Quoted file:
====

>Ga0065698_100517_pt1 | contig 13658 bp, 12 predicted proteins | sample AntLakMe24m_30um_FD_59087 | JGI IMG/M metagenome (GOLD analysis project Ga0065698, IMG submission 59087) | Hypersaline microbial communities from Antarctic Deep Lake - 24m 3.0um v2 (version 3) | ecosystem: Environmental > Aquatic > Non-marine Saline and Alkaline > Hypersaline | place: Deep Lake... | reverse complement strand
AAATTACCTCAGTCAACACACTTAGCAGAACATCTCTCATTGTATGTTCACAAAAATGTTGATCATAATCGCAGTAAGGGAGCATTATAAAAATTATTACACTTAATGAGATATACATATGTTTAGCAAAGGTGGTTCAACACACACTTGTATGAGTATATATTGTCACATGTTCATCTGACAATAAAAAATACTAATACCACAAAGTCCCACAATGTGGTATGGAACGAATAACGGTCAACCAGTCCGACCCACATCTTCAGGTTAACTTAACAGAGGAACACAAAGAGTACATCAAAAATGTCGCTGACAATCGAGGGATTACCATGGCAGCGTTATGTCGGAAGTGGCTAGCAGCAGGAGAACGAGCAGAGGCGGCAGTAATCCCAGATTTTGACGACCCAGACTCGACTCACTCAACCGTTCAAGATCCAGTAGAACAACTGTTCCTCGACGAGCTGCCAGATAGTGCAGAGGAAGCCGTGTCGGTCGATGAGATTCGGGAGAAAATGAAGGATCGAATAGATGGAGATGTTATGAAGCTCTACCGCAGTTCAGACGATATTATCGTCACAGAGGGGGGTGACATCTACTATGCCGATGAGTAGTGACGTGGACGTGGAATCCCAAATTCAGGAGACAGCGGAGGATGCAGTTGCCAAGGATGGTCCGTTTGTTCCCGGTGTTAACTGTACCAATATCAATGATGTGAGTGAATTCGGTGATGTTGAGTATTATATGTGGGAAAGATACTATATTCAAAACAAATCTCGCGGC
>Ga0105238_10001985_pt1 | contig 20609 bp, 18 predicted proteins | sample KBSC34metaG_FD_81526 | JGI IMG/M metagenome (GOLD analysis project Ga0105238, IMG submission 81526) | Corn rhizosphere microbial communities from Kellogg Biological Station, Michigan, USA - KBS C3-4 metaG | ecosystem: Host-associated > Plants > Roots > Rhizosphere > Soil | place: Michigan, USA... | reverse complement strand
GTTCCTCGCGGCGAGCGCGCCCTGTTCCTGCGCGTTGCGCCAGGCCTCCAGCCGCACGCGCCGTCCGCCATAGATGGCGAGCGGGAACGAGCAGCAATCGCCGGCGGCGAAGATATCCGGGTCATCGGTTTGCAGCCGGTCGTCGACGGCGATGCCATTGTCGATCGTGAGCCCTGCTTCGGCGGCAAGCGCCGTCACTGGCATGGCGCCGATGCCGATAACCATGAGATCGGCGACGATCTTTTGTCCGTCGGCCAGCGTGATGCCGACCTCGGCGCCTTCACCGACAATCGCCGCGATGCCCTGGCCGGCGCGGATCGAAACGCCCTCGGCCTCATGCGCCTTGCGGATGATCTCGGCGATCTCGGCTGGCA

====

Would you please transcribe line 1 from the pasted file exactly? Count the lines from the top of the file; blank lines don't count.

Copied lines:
>Ga0065698_100517_pt1 | contig 13658 bp, 12 predicted proteins | sample AntLakMe24m_30um_FD_59087 | JGI IMG/M metagenome (GOLD analysis project Ga0065698, IMG submission 59087) | Hypersaline microbial communities from Antarctic Deep Lake - 24m 3.0um v2 (version 3) | ecosystem: Environmental > Aquatic > Non-marine Saline and Alkaline > Hypersaline | place: Deep Lake... | reverse complement strand